Quote of the Moment:

“When you discover that the horse you are riding is dead, the best strategy is to dismount.”
Tribal wisdom of the Dakota Indians

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Environmental Management


“How do you tell a dung beetle or an earth worm what to do?” B.M.

In the context of landscapes, “Management“ cannot equal “Control”.

In the context of landscapes, “Management” is about influencing all biological activity in a way that all species (including humans) develop their potential in a manner that is in tune with the greater scheme of things.

Biodiversity includes a diversity of species, a diversity of age and genetics within each group of a species, the way in which groups of species are distributed, the mass, volume or numbers involved, inter-species relations and much, much more...

It seems that Biodiversity is the engine that drives our ecosystem and that the primary fuel it uses is Sunshine: National economies depend on sunshine: timber, meat, milk, cereals, honey, natural medicines, bush tucker or whatever... the job of agriculture is to tap solar energy using green leaves and then package it in the form of a primary product (plant or animal). This process is affectionately known as "sunlight harvesting". It is a complex process to create new wealth, but when we do it right the job is simple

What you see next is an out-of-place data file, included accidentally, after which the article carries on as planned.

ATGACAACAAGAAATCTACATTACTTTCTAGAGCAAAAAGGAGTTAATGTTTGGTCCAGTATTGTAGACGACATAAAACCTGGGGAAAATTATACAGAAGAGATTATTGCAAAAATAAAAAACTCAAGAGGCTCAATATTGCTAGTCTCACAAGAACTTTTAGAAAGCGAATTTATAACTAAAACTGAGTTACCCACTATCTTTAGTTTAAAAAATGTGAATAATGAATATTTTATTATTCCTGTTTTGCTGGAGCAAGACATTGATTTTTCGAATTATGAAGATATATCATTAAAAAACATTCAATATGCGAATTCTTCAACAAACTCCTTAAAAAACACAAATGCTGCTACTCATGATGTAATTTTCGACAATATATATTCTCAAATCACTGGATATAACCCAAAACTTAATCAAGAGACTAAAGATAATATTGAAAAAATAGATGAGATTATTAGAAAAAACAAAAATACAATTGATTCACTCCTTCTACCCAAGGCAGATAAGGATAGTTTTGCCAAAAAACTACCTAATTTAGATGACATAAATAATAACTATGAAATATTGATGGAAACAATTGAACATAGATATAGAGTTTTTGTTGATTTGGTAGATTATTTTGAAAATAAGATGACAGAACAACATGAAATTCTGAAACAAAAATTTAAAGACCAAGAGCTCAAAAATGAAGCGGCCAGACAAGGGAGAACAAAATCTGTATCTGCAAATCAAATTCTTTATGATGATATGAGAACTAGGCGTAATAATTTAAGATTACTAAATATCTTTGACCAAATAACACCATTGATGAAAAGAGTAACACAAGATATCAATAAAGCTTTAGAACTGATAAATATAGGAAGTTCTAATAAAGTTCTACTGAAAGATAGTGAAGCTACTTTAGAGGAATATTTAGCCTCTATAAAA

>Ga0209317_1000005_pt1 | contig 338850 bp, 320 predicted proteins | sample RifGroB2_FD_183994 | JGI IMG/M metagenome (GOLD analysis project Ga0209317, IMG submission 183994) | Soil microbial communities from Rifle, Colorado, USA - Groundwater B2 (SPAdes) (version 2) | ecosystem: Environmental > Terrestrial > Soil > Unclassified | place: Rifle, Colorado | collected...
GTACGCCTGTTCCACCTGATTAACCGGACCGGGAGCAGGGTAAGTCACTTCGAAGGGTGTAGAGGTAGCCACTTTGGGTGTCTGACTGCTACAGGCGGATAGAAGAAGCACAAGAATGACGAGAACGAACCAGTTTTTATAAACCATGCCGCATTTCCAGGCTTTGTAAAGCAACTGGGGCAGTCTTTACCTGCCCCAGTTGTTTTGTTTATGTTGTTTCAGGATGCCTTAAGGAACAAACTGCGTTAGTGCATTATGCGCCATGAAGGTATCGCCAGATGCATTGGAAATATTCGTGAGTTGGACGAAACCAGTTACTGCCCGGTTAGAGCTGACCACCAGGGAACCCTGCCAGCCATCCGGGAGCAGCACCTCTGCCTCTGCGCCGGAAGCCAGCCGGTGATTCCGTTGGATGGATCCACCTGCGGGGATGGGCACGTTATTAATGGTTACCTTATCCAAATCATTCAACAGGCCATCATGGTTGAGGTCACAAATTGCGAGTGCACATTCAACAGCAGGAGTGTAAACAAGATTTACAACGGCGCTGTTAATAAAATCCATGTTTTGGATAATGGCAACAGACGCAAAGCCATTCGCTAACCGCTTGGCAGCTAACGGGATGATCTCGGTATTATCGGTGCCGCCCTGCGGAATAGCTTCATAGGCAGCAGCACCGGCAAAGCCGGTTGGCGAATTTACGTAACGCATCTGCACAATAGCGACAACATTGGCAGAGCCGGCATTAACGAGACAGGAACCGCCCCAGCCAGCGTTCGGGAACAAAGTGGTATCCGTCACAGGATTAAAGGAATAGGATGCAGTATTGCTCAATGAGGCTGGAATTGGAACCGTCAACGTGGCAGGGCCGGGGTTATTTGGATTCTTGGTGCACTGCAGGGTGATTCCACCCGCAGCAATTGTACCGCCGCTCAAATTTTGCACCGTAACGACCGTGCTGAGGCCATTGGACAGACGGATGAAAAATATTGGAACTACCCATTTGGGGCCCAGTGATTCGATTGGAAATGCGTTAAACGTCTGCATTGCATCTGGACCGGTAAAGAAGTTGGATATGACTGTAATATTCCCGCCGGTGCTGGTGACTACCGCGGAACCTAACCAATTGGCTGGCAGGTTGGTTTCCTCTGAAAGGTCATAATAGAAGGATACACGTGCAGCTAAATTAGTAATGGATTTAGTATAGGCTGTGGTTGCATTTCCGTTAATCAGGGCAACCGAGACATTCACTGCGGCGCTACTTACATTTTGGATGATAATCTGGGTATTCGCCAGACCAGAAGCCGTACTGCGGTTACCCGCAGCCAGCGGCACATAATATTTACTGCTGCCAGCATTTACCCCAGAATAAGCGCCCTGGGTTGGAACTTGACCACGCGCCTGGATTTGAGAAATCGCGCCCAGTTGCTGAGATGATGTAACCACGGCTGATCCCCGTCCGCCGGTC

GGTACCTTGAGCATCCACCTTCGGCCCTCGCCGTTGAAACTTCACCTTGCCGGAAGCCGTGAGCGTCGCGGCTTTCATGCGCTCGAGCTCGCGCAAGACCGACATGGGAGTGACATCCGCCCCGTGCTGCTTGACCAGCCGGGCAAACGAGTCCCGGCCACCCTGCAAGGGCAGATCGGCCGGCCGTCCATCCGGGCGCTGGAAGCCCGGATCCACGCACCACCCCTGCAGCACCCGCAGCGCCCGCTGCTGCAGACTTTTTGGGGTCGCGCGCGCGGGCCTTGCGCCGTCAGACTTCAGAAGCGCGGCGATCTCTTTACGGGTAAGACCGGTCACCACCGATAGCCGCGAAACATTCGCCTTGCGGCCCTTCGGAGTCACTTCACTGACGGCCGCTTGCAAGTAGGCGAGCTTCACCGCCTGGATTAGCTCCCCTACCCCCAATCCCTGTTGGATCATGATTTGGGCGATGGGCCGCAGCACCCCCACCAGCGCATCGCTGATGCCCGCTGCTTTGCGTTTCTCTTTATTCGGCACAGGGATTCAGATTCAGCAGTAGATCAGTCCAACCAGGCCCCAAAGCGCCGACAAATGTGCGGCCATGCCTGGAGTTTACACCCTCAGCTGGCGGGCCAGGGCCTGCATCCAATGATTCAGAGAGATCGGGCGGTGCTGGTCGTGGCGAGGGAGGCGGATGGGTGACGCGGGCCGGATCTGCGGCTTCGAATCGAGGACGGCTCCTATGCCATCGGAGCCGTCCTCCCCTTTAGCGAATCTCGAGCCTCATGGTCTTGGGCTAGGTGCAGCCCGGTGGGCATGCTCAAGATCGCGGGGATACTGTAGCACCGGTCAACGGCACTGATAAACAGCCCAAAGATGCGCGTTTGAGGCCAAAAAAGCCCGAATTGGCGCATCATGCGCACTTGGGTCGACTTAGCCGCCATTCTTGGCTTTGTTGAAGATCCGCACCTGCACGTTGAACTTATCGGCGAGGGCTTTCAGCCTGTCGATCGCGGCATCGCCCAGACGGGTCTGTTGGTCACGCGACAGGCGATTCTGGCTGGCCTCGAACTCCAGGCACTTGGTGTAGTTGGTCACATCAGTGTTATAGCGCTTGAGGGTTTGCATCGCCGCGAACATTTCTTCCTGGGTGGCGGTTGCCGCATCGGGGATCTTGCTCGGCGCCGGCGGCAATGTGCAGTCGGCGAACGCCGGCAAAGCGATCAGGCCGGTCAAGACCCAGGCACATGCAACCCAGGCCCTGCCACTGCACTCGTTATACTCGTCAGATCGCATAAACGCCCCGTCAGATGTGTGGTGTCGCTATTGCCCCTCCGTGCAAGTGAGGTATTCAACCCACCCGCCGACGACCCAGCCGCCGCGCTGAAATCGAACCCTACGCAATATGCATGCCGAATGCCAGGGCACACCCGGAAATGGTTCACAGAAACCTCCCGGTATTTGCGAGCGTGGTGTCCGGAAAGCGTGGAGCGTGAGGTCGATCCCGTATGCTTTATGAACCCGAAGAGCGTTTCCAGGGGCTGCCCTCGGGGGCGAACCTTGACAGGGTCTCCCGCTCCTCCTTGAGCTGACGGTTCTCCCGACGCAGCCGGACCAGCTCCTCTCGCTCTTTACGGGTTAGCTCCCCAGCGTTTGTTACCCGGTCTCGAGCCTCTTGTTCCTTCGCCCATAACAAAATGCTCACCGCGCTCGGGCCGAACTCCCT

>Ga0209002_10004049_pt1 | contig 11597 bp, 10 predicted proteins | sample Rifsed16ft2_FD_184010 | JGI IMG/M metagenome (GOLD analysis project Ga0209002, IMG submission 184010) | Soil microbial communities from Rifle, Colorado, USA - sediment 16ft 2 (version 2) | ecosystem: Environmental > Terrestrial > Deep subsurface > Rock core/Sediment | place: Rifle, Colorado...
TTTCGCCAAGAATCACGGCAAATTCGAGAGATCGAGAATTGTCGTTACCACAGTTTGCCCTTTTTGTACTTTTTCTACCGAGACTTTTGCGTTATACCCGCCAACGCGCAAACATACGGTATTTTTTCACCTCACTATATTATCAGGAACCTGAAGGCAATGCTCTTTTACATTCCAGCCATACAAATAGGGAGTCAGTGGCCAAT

Land management is therefore all about energy-capture and energy-budgeting. It is working with nature towards the return of a healthy, productive “solar economy”.

As humans we are the custodians of the planet. Being at the top end of the energy-pyramid, we hold the key to managing the eco-system: We influence all biological activity on the planet.
Upper Level Management
Middle Level Management
The large animals (most of our vertebrates and others). By the way in which these animals behave, they can dramatically impact biodiversity in either an enhancing or in a destructive manner.
Plants control what happens under the ground by the way in which they release energy. They also do a whole lot more.
Lower Level Management
The little beasties above and below the ground and in the water. The information age tells us there should be over 600 million organisms representing over 15'000 different species in one gram of healthy soil alone. No land manager will know what they all do. However we do not need science degrees to know that if they are not there, they cannot do their job. (This is of course a simplification, but it may help get the picture across.)